William P. Barrett, The Library of George Frederick Ernest Albert Prince of Wales, 1904. UD Library: William Augustus Brewer Bookplate Collection
Despite entreaties to the contrary, the debate about e-books vs. printed books doesn’t seem to be going away anytime soon. Traditionalists frequently tout the sensual pleasures of paper (smell, which doesn’t have much to do with reading, comes up often), while readers of electronic devices usually point to convenience. There have even been studies about which format is better for comprehension and retention.
One thing that never comes up? Bookplates! Laugh if you want, but those small decorative labels with the book-owner’s name can be quite beautiful, and we haven’t yet seen an e-reader with one. Take a look at these examples from the University of Delaware’s William Augustus Brewer Bookplate Collection to see what they’re missing. (more…)
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Gustav Klimt, Burgtheater (Vienna, Austria); Death of Romeo and Juliet, 1884-1887. Image and original data provided by Erich Lessing Culture and Fine Arts Archives/ART RESOURCE, N.Y., artres.com
Artstor is introducing curriculum guides–collections of images from the Artstor Digital Library based on syllabi for college courses–compiled by faculty members and experts around the country. Learn more here.
Shakespeare: Text and Performance
Julia Reinhard Lupton, Professor, English, University of California, Irvine
This curriculum guide focuses on three plays: Romeo and Juliet, Twelfth Night, and Cymbeline. The reading list covers three genres (tragedy, comedy, romance) and leads from very familiar to less familiar works by Shakespeare. I use Artstor images to build out Shakespeare’s world and the worlds depicted in the plays; to explore themes from mythology and literature drawn on in these plays; to provide insight into subsequent stage history; and to inspire students’ own scenographic imaginations.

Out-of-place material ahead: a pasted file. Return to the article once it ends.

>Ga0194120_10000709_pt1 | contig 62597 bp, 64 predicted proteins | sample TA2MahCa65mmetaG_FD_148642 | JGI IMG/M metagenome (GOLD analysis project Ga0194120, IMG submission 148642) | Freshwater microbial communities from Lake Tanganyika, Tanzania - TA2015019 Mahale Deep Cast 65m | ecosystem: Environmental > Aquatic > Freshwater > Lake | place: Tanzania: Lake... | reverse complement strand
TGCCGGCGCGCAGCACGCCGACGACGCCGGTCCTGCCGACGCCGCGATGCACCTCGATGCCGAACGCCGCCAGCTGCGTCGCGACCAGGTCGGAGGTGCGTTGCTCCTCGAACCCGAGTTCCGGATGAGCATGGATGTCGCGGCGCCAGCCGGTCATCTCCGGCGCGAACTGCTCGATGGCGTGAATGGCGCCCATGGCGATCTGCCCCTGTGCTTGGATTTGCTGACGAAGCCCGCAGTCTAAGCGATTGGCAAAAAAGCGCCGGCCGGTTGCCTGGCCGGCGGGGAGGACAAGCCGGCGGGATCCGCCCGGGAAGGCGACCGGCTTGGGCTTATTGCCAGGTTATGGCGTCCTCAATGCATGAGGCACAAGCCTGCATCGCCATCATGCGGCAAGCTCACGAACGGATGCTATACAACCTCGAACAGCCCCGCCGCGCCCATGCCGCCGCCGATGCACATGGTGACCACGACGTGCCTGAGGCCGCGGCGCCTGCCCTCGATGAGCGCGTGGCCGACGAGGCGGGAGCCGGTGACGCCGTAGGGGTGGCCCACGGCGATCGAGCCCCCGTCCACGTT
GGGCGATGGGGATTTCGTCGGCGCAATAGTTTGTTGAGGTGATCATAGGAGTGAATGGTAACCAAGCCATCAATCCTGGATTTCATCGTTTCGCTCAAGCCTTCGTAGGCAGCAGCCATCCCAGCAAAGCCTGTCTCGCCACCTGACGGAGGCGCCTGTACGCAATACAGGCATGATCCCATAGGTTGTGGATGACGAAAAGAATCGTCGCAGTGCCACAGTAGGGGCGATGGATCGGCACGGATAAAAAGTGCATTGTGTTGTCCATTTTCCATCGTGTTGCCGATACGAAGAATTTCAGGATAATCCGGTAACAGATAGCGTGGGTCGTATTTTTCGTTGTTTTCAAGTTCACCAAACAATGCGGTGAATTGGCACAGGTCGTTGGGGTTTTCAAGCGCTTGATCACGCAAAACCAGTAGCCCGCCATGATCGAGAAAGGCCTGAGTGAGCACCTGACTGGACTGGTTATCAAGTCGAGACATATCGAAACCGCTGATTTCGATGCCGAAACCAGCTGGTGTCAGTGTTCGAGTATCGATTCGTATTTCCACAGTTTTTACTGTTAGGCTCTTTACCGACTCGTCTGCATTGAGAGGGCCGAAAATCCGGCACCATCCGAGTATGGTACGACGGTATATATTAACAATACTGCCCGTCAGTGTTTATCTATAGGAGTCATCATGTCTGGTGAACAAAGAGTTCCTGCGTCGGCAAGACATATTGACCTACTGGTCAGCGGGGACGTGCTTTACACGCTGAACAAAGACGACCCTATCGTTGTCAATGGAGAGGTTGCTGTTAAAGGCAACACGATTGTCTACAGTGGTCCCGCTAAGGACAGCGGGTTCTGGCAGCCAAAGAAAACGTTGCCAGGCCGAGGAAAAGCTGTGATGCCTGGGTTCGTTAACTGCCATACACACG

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Aubrey Beardsley, Le Morte D’Arthur; “La Beale Isoud at Joyous Gard”, 1893. Image and catalog data provided by Allan T. Kohl, Minneapolis College of Art and Design
Aubrey Beardsley was born on August 21, 1872. Despite dying of tuberculosis at the young age of twenty-five in 1898, the artist managed to have a brilliant career full of controversy and scandal. He shot to fame with his illustrations for Thomas Malory’s Le Morte D’Arthur in 1893, and then became notorious for his illustrations for Oscar Wilde’s Salome (1894).
Recurring images throughout his career follow two seemingly incongruous paths. There is an emphasis on sly, clever wickedness; a youthful disregard for propriety; and an interest in the perverse and profane. Overlapping imagery of melancholia and death lead the second path. These two broad and inconsistent currents each render distinct images of the same artist who was drawn to scandal and associated himself with the 1890s Symbolist crowd often scorned by the arts elite and general public alike.
Frederick H. Evans, Aubrey Beardsley, 1894. George Eastman House
Aubrey Beardsley, Le Morte D’Arthur; “How Morgan Le Fay Gave a Shield to Sir Tristram”, 1893. Image and catalog data provided by Allan T. Kohl, Minneapolis College of Art and Design
Aubrey Beardsley, The Yellow Book; Volume II, July, 1894. Image and catalog data provided by Allan T. Kohl, Minneapolis College of Art and Design
The images in this post come from the Minneapolis College of Art and Design and George Eastman House collections in the Artstor Digital Library.
– Elizabeth Darocha Berenz
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